Imposter Syndrome


Illustration by Catherine Vu

Many high school seniors are experiencing imposter syndrome amid college admissions season.

Anita Tun, Photojournalist

With college results coming out this season, students are enthusiastic about embarking on another chapter of their lives. However, some high school seniors have been “diagnosed” with a phenomenon called imposter syndrome. Although imposter syndrome is not an official diagnosis on the Diagnostic and Statistical Manual of Mental Disorders (DSM), it is a serious issue that people experience. According to the Harvard Business Review, imposter syndrome is defined as a “collection of feelings of inadequacy that persist despite evident success.” 

Individuals with imposter syndrome may experience feeling like a fraud, doubting one’s abilities, and not being able to accept one’s accomplishments. The main reason for imposter syndrome is not feeling good not enough, which may be triggered when students are accepted into prestigious institutions. Camille Khong (10) discusses how she has noticed “many students have lacked confidence in their abilities due to the high rigor of school” and due to students constantly comparing themselves with other classmates and “[she] has talked to many graduates and those applying to university and a common theme was that they all felt dissatisfied with themselves at some point in their school career.”

This phenomenon is especially prevalent in first-generation students of color due to their background and status, leading them to feel as if they do not belong. Also, first-generation students are more likely to suffer imposter syndrome in STEM environment classes, according to research published in Social Psychological and Personality Science.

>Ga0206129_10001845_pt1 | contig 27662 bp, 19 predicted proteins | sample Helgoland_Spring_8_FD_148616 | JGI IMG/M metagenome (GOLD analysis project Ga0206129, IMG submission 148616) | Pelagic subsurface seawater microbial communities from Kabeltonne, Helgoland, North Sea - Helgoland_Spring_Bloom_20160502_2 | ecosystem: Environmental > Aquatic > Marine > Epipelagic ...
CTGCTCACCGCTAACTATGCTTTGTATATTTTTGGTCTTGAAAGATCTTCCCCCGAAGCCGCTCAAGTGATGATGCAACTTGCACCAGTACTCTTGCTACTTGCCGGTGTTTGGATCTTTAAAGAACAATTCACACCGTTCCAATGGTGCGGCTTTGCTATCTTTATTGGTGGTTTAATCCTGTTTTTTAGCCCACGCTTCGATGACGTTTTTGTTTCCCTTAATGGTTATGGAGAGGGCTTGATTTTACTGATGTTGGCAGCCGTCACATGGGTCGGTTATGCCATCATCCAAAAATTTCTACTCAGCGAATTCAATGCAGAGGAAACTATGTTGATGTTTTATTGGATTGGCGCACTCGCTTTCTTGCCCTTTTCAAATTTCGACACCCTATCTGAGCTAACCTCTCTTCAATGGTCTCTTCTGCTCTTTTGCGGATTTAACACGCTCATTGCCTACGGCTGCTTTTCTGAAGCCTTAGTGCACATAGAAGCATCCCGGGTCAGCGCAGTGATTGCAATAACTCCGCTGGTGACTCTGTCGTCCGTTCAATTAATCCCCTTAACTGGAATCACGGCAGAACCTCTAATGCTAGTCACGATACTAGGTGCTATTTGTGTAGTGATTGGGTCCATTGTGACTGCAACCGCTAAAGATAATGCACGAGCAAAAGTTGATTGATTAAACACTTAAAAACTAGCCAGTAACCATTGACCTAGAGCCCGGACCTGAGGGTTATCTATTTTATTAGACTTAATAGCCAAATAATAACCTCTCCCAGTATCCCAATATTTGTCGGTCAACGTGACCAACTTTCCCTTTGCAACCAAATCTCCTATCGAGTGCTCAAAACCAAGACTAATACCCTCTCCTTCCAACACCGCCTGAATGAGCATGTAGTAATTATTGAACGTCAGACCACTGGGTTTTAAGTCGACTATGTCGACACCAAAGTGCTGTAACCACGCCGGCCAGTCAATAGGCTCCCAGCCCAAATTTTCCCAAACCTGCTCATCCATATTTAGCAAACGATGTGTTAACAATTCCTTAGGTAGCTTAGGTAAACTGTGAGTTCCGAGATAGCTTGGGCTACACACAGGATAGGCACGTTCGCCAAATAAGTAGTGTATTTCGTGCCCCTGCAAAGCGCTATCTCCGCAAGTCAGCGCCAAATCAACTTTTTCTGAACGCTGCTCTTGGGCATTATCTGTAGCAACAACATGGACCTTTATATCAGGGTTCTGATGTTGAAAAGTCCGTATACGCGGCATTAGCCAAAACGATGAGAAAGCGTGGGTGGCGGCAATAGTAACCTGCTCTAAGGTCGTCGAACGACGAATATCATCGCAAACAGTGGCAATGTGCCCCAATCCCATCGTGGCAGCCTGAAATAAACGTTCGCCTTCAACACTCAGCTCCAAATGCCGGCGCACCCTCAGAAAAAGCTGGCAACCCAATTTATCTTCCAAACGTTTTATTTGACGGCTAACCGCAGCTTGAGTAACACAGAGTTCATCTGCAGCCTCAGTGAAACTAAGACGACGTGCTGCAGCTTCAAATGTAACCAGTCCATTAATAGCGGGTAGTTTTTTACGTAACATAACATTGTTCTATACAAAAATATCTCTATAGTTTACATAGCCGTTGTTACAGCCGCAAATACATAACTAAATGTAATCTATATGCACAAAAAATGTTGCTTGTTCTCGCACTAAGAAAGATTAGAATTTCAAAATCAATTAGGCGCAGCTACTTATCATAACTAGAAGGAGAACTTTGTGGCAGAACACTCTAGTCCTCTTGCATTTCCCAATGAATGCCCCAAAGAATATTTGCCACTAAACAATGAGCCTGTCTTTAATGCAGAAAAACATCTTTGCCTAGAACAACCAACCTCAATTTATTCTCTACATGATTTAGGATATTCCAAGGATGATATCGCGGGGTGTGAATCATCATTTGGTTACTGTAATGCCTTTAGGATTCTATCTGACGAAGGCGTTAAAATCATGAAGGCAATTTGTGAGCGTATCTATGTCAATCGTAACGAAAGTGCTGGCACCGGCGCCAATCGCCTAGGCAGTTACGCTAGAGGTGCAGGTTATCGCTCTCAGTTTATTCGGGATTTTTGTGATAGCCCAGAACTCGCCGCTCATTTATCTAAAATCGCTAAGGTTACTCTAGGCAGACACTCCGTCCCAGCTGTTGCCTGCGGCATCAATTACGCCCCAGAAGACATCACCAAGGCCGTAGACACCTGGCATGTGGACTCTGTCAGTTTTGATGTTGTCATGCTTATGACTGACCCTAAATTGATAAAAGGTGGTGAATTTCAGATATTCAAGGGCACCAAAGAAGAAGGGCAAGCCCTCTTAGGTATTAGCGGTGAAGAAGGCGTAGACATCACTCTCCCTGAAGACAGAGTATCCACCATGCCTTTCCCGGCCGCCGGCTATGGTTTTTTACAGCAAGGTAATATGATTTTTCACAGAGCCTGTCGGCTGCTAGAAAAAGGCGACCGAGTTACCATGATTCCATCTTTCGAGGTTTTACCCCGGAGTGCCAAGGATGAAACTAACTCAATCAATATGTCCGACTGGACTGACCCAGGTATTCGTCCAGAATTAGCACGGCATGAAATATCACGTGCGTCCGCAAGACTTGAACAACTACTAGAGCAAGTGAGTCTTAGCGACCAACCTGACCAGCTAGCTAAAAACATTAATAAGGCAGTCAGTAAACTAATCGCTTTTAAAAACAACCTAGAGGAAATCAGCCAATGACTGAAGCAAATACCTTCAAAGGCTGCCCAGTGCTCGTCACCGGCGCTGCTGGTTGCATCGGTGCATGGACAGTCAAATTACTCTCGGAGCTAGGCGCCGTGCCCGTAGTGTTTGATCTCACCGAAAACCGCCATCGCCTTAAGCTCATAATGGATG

There are several harmful impacts of having imposter syndrome. For instance, imposter syndrome makes people doubt their work resulting in them not seizing opportunities. Also, imposter syndrome may damage one’s mental health. Common feelings and thoughts resulting from imposter syndrome include, “I must not fail,” “I feel like a fake,” “It’s all down to luck,” and “Success is no big deal.” (Harvard Business Review). In addition, side effects one may experience include mental disorders such as anxiety and depression (American Psychological Association).

However, there are possible solutions to help overcome imposter syndrome. First, becoming aware of having imposter syndrome and tracking one’s thoughts and feelings is crucial. It is particularly important to note what these thoughts and feelings are and when they occur. Seeking support from peers and talking about what one feels is another crucial step towards overcoming this syndrome. Another important reminder for those suffering is that one can not know everything, and the progression of understanding this is a learning process. With failure results in learning opportunities and requires the reminder to not be too hard on oneself, and mistakes will eventually occur. For motivation, it can help to disregard imposter syndrome by visualizing success to help keep focused on goals. 

Amid college decision season, high school seniors that have been accepted into prestigious universities may feel as though admission officers have made a “mistake,” but it is essential to recognize that acceptees have earned and deserved their acceptance through their dedication from their four years of high school.